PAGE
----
Perhaps nowhere is William Walton's precocity evidenced as clearly as in his Litany (1916) -- composed when he was only 15 years old. The work is a setting of a devotional text by seventeenth-century writer Phineas Fletcher, whose penitential poetry finds evocative realization in Walton's a cappella rendering. Walton scholars note the skill demonstrated by the composer's voice leading; his harmonic choices, while not necessarily possessing the measured dramatic weight of a mature composer, certainly do not seem the work of an adolescent. Particularly effective is the ambiguous harmony with which the piece begins: a dissonant and disorienting augmented chord, followed by a closely overlapping and likewise dissonant diminished chord, which finally settles at the fourth bar into the E minor harmony upon which the work is built.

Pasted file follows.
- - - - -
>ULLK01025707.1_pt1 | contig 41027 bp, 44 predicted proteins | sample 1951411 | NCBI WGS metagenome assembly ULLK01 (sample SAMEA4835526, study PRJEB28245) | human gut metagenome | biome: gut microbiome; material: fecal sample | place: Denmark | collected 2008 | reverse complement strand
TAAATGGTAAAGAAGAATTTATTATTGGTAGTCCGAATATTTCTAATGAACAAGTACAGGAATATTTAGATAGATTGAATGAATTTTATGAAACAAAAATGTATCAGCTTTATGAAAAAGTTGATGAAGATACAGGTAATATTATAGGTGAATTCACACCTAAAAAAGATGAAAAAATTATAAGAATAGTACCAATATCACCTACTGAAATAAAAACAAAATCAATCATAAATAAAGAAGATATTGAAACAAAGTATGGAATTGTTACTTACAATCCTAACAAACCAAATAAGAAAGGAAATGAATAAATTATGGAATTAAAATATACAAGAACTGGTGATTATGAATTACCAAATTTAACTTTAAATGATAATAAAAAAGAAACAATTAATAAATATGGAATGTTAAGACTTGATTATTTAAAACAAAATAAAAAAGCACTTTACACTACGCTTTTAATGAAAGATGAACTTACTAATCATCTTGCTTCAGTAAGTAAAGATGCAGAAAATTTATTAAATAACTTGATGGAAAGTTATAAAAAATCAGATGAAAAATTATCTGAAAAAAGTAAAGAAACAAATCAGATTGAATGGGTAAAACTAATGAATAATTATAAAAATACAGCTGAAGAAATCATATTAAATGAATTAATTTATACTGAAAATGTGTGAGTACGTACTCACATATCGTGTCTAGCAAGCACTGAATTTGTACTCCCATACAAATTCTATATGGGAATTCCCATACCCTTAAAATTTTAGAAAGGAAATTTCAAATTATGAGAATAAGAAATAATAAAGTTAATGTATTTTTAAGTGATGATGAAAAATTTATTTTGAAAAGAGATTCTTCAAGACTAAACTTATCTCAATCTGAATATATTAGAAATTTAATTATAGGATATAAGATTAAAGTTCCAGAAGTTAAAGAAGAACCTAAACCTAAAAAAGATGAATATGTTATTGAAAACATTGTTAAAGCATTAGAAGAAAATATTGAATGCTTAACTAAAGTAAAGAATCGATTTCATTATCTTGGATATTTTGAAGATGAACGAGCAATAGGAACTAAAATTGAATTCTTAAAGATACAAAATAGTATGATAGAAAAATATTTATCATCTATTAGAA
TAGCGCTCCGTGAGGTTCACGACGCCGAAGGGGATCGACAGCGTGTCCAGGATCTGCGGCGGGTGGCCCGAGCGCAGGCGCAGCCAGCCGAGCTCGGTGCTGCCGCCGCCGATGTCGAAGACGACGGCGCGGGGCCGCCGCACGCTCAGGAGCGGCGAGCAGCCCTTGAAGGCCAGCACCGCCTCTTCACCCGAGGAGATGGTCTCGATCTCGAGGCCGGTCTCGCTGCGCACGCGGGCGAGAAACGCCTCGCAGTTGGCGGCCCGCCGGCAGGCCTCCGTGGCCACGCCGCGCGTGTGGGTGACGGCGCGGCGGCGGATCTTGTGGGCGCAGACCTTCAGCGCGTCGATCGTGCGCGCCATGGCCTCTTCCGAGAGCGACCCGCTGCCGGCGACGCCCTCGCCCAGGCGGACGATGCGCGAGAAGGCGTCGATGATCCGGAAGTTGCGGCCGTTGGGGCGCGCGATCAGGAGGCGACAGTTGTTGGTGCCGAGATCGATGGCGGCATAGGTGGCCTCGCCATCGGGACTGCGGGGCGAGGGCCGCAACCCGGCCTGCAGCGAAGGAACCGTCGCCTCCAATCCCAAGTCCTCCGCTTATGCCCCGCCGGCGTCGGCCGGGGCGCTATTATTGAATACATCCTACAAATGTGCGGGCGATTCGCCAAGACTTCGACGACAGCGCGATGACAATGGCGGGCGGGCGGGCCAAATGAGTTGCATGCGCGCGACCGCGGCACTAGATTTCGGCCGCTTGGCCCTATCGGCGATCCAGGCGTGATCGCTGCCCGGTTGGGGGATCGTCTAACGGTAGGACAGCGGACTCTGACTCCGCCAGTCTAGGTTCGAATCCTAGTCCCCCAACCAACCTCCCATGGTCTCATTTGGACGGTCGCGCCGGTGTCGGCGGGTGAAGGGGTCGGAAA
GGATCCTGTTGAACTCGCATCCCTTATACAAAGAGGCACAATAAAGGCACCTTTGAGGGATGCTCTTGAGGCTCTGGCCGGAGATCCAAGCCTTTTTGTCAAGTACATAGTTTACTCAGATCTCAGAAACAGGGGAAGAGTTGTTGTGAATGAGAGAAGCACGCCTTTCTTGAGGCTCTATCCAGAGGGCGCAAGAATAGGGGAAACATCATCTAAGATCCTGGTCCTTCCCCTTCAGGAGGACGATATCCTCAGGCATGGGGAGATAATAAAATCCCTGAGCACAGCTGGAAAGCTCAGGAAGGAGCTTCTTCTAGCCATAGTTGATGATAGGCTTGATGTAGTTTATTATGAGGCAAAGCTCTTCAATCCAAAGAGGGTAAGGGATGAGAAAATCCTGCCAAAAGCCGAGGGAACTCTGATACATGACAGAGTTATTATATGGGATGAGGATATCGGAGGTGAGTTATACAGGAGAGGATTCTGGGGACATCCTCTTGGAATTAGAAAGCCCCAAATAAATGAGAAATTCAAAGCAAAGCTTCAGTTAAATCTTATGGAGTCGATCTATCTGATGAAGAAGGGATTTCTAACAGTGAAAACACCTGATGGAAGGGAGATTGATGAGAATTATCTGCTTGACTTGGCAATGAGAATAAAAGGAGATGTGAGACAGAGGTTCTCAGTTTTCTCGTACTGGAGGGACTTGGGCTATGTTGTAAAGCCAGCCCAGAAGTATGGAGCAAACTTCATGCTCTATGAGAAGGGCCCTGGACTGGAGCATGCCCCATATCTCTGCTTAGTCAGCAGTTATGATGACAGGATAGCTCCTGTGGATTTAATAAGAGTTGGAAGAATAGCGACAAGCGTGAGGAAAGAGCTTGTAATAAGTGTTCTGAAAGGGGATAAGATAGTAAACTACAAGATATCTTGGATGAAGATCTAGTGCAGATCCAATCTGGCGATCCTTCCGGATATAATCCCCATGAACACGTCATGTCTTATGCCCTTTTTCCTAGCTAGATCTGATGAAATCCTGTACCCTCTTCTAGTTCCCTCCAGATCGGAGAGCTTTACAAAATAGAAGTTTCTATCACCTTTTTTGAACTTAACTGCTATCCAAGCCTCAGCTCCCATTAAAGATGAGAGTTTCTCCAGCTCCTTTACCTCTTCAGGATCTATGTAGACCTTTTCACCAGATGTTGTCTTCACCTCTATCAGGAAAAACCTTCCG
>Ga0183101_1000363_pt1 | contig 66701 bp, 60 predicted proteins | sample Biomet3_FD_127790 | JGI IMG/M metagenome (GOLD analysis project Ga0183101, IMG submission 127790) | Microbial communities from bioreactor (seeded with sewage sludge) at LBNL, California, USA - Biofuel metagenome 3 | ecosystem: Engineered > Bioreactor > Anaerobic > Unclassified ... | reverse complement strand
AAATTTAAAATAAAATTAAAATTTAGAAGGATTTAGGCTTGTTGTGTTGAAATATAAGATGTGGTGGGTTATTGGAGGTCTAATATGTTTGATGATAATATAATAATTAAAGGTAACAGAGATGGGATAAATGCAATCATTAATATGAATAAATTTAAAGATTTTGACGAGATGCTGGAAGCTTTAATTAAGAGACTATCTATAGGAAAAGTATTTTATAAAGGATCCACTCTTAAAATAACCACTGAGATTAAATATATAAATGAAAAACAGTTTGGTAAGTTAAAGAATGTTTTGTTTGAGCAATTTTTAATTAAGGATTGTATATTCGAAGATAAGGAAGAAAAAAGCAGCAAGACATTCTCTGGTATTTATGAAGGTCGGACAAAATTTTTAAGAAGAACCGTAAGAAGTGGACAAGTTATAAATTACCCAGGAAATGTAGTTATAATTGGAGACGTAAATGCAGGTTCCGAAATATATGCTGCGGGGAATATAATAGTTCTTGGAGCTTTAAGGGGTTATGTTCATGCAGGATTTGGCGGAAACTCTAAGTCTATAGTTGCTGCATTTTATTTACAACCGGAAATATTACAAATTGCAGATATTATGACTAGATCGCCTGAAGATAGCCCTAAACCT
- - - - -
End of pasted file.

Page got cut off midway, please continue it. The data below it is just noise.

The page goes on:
Homophonic declamation generally predominates, though various other textures are employed with poignant effects. First and foremost is the pictorial rendering of the repeated word "Drop," which Walton sets as a descending sequence of leaps in the soprano. Elsewhere, polyphonic divergence sets up moments of tension, as in the "cry for vengeance" of the second stanza. Some observe in the final cadence a foreshadow of the kind of harmonic practice Walton would utilize in later works; the final resolution to an E minor triad is approached and made all the more resolute by a handful of shimmeringly dissonant half steps.